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Visitors to the CES electronics trade fair walk past a Qualcomm logo. Photo: Christoph Dernbach/picture alliance via Getty Images

A San Diego jury has sided with Qualcomm in a patent infringement case over Apple's use of technology in some of its iPhones, awarding the company the full $31 million it requested, according to CNET.

Why it matters: While a win for Qualcomm, this is just one of many legal battles between the 2 companies which include patent, contract and antitrust disputes.

From Qualcomm:

"Today’s unanimous jury verdict is the latest victory in our worldwide patent litigation directed at holding Apple accountable for using our valuable technologies without paying for them. ... The technologies invented by Qualcomm and others are what made it possible for Apple to enter the market and become so successful so quickly. The three patents found to be infringed in this case represent just a small fraction of Qualcomm’s valuable portfolio of tens of thousands of patents. We are gratified that courts all over the world are rejecting Apple’s strategy of refusing to pay for the use of our IP."
— Don Rosenberg, executive vice president and general counsel for Qualcomm.

From Apple (in a statement to Bloomberg):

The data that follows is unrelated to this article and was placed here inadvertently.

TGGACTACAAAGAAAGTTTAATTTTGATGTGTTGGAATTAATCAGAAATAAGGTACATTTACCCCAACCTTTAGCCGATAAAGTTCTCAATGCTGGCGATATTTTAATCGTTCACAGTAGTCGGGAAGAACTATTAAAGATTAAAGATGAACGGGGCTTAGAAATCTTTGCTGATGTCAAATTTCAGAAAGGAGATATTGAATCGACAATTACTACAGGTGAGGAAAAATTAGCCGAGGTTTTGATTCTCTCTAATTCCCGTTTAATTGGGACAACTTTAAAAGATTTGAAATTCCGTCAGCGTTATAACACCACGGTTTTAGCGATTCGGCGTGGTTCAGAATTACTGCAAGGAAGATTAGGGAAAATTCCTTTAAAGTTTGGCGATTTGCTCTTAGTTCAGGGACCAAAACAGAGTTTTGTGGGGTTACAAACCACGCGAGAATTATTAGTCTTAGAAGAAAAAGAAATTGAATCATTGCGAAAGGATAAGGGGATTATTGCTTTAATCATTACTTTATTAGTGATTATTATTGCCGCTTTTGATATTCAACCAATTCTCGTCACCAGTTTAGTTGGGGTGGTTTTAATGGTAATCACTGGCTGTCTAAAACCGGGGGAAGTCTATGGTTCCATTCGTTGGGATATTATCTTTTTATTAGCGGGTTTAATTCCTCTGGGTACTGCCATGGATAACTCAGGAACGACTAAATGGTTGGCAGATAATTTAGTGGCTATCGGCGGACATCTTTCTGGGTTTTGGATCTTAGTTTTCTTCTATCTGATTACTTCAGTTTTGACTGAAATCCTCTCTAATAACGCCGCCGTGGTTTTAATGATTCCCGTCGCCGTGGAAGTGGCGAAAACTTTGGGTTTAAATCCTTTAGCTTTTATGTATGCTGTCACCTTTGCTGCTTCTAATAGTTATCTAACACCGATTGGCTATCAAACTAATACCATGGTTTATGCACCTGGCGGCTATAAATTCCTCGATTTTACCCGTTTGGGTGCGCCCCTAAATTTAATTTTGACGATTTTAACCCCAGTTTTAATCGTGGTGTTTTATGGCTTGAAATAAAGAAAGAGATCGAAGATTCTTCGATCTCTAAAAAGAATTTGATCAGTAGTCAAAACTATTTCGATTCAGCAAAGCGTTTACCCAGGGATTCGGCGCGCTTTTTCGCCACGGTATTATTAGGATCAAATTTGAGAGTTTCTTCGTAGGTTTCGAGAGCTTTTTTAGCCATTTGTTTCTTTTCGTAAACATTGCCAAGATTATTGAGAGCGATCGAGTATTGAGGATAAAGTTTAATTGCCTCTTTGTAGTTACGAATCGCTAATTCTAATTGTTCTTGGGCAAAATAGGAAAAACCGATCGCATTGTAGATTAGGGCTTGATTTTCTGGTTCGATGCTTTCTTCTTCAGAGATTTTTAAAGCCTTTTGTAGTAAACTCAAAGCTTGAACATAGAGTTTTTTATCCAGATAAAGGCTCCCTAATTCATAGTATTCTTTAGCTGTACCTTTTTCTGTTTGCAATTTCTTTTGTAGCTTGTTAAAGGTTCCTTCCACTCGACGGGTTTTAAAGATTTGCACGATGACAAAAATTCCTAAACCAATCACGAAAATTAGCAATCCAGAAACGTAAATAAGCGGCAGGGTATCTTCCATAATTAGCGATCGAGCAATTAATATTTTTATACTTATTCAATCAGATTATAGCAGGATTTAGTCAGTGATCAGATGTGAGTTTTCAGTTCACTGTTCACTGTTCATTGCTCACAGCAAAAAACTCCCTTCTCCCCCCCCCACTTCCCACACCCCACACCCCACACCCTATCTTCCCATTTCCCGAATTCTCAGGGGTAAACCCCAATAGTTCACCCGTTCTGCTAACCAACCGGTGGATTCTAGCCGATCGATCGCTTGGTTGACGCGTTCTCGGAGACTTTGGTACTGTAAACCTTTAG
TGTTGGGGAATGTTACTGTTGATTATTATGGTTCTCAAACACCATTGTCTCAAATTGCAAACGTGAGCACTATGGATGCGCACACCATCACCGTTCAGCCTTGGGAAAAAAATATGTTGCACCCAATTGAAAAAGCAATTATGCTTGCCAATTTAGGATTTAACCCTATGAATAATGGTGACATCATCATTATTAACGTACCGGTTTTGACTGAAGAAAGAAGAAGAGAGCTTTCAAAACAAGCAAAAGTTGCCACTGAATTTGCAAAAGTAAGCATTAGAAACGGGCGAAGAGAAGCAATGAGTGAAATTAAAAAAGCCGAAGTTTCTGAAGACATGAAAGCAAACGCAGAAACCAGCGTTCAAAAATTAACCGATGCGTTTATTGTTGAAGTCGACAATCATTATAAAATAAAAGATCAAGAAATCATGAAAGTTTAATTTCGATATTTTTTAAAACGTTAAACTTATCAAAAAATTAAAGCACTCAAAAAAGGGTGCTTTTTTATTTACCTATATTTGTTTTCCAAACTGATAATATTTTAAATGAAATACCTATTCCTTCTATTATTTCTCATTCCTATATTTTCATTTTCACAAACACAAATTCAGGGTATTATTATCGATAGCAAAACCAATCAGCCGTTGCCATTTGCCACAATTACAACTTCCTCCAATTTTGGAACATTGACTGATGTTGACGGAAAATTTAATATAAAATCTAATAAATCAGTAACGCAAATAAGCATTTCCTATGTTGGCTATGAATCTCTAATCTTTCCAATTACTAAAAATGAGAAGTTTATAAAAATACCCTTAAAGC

"Qualcomm's ongoing campaign of patent infringement claims is nothing more than an attempt to distract from the larger issues they face with investigations into their business practices in US federal court, and around the world."

Go deeper

The next worker fight: Time off for Juneteenth

Illustration: Annelise Capossela/Axios

Who gets paid time off to celebrate Juneteenth in the years to come will be uneven and complicated, if history is any guide.

Why it matters: Corporate America hasn't grappled with a new federal holiday since Martin Luther King Jr. Day was authorized almost 40 years ago. How they responded took years to evolve.

Pakistan PM will "absolutely not" allow CIA to use bases for Afghanistan operations

Pakistan will "absolutely not" allow the U.S. Central Intelligence Agency to use bases on its soil for cross-border counterterrorism missions after American forces withdraw from Afghanistan, Prime Minister Imran Khan tells "Axios on HBO" in a wide-ranging interview airing Sunday at 6 pm ET.

Why it matters: The quality of counterterrorism and intelligence capabilities in Afghanistan is a critical question facing the Biden administration as U.S. forces move closer to total withdrawal by Sept. 11.